At the beginning of last
century there was a whisper of a tale floating around that there was
a sapphire-clear lake haunted by demons and fairies, high up in the
Kumaon mountains. The Kumaonese, who knew of the lake would not
divulge its location. For them, the sacred and they did not want
anyone to violate it.
It was after Kumaon was
ceded to the British by the Gurkhas in 1816 that the outside world
became aware of this spread of crystal water, the Naini Lake. It was
only in 1839 that a Mr. Barron visited the place, and described his
first view as that of an undulating lawn, with clumps of oak and
cypress trees which grew around the lakeside up towards the
magnificent peaks which encircled the lake. The lake, he said, was
crystal clear. There were herds of deer and coveys of pheasants so
numerous, that they had to be driven off the camping grounds. The
first bungalow here was built in 1842, and from then on Nainital
increased in size and prosperity.
The hillsides encircling
the lake were soon dotted with houses, schools, clubs, churches and
bazaars. It soon became another bustling, pretty little hill
station. The added advantage was the lake you could boat, fish
and swim in it. So much for those who had thought to protect it from
the world! The famous author, hunter and conservationist, Jim
Corbett, spent his childhood in Nainital. In 1880, there was an
awful landslip. Gravel and mud crashed into the lake below, whose
waters rose in a massive wave that swept towards the weir. A large
part of Nainital was flooded. Some said that the Goddess Naini who
presided over the lake was angry. The damaged town was, however,
slowly reconstructed and life went on as normal.
Nainital is divided into
two parts, Malli, Taj which is the upper lake and Talli Tal, which is
the lower end. Some pleasant boat rides can be had on the lake; a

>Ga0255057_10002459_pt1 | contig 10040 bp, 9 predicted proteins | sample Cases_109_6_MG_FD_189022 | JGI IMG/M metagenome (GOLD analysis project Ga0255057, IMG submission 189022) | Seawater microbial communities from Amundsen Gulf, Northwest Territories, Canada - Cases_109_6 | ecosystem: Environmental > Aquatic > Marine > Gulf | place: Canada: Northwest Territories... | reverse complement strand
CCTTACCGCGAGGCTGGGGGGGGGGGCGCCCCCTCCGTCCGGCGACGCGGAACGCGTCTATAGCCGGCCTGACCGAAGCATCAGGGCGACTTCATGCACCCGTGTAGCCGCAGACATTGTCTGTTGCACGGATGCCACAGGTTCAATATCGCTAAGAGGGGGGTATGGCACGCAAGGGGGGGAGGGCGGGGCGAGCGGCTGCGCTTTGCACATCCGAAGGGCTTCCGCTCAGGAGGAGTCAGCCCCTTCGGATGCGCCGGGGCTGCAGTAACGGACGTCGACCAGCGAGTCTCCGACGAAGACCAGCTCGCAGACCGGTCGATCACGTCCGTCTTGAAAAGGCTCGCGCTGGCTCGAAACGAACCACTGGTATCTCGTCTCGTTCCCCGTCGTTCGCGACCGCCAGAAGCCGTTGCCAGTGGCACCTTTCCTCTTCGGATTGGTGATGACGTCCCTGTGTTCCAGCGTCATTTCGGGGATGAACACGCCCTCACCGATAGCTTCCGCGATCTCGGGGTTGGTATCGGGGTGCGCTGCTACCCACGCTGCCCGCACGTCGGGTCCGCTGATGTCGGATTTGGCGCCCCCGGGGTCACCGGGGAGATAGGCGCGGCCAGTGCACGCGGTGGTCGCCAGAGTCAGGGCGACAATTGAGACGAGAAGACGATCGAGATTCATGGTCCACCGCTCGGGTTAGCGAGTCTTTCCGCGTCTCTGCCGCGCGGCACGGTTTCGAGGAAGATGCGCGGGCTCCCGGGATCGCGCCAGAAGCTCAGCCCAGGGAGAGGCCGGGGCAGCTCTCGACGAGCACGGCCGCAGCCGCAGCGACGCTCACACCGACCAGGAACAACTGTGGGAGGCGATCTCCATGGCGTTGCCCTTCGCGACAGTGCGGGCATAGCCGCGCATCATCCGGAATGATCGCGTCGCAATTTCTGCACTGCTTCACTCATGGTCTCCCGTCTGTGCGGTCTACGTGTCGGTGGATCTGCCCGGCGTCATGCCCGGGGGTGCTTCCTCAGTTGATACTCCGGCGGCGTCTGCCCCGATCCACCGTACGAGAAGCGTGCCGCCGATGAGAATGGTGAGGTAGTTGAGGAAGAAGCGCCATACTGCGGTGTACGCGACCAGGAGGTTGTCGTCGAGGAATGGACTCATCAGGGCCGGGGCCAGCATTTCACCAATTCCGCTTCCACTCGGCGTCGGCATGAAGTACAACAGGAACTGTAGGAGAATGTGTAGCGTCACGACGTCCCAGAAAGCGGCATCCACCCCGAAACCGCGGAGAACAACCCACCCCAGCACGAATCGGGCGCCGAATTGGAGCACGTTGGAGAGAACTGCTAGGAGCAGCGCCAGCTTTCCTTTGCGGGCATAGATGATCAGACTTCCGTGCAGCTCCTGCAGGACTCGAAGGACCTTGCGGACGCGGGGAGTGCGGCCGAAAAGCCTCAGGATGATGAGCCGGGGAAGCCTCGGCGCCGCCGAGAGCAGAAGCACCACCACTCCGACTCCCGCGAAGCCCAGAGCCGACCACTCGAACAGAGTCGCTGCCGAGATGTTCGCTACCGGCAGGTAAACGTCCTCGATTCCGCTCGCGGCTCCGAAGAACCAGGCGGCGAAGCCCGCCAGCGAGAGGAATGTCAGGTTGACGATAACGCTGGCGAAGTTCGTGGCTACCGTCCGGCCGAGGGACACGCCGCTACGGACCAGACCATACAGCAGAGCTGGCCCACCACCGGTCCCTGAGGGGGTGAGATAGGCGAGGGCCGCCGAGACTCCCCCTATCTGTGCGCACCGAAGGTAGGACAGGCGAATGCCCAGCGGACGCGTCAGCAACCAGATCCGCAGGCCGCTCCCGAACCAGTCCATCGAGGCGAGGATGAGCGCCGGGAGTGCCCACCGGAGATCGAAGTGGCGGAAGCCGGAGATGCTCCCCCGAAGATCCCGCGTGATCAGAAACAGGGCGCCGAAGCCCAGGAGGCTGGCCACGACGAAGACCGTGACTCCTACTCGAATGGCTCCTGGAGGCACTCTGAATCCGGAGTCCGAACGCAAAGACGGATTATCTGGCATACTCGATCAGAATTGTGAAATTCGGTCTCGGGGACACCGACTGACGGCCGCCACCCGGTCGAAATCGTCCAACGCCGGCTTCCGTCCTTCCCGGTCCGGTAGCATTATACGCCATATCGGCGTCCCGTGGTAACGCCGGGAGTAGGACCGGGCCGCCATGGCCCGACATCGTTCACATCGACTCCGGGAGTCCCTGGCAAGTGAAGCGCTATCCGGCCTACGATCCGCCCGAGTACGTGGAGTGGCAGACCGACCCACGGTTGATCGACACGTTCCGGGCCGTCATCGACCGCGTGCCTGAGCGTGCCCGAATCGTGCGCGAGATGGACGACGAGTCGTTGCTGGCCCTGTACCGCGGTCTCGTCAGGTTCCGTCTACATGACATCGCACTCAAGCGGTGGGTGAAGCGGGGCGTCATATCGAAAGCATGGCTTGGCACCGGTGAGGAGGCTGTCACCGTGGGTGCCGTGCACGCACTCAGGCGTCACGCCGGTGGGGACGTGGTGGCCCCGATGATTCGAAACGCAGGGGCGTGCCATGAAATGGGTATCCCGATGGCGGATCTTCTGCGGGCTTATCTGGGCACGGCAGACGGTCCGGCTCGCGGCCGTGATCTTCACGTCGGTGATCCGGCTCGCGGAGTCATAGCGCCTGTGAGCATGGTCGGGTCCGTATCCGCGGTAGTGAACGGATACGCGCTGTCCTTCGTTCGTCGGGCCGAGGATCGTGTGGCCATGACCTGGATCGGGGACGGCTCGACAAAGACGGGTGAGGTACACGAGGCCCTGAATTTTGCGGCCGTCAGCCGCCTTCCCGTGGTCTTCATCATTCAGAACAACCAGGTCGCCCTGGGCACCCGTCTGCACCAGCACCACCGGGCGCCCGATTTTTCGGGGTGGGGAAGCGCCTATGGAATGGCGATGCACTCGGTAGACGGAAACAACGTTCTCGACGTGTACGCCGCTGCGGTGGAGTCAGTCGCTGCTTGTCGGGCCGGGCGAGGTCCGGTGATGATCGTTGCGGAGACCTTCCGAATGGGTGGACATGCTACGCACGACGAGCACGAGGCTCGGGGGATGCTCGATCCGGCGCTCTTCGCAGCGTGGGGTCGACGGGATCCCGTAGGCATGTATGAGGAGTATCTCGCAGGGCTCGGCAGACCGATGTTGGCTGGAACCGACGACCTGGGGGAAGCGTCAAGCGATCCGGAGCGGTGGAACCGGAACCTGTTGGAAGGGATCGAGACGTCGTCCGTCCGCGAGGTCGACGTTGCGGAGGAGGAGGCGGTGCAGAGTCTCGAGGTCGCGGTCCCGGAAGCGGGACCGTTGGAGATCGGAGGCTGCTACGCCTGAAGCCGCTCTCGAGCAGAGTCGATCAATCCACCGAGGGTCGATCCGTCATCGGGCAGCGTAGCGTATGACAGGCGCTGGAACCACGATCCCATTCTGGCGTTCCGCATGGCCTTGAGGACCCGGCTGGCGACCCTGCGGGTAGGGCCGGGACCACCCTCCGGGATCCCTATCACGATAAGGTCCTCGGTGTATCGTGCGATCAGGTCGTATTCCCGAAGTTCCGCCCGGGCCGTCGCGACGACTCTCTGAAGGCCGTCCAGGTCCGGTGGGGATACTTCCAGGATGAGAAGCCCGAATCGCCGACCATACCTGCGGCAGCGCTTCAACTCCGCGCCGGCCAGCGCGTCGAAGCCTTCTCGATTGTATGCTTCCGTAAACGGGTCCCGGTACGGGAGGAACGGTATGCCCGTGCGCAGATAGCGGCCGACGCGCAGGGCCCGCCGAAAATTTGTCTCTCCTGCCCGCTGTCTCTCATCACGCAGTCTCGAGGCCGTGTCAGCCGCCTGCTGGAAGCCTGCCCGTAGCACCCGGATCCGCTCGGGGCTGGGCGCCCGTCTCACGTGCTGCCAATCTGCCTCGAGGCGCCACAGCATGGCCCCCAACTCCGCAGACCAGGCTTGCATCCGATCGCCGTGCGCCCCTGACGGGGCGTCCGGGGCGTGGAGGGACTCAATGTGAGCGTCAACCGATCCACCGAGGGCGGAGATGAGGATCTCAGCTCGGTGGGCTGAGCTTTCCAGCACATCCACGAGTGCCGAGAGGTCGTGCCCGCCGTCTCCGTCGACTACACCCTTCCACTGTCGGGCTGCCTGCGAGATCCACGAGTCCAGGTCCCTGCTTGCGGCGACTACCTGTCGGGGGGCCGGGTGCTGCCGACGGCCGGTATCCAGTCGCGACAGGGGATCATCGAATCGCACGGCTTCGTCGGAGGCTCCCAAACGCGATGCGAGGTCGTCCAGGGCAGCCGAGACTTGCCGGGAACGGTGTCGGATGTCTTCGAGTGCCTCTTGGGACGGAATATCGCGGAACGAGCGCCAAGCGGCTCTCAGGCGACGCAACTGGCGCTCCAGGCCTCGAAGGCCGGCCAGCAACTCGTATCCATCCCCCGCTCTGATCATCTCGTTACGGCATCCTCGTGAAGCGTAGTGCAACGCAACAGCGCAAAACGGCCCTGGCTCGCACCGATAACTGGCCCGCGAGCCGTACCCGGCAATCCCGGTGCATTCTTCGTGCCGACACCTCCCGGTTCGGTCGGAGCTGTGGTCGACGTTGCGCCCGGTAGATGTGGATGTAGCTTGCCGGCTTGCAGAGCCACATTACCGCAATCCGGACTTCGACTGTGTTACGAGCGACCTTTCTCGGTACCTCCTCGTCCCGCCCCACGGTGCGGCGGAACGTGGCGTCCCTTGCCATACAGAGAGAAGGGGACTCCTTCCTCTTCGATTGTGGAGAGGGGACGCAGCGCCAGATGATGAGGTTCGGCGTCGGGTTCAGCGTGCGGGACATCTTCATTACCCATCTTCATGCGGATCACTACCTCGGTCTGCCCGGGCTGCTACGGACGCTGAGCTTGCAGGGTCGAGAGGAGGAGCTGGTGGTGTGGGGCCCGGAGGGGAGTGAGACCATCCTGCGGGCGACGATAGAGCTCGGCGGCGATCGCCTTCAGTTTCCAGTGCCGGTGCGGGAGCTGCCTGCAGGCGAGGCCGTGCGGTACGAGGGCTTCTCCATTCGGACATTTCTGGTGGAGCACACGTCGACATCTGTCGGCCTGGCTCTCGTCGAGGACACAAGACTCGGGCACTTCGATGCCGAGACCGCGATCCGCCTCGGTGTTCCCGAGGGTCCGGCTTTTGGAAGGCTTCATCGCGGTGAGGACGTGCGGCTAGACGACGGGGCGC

twosome can paddle their own boat or can be rowed gently by a
boatman. The goddess Naini Devi is supposed to live in a cave at the
lakeside. A quaint temple dedicated to her is built there. Legend
has it that Brahma filled this lake with water from the Mansarovar
lake so those who bathe in the lake are granted purification for
their sins without having to go to Mansarovar.
When a good breeze blows,
it is a pretty sight watching all the yachts with their colourful
sails of red, yellow, blue and green, drifting around the
willow-fringed lake. The boat-club has facilities even for casual
members. At one time it was known as the Royal Nainital Yacht Club.
Sailing regattas were a common feature of the city. Members of the
club were seen wearing their nautical caps and shivering their
timbers every evening from six to eight. Even now water sports are
held quite often in the city. The wood-panelled club-house bar has
an ambience of its own, with its old photographs and display of
There is till some
fishing in the lake. Anglers are a common sight. Fishing permits
can be had from the Executive Officer, Municipal Board, Nainital.
In Nainital the clip-clop
of the hooves of ponies can be heard along any road that you choose
to walk on. Pony rides are very popular with children and some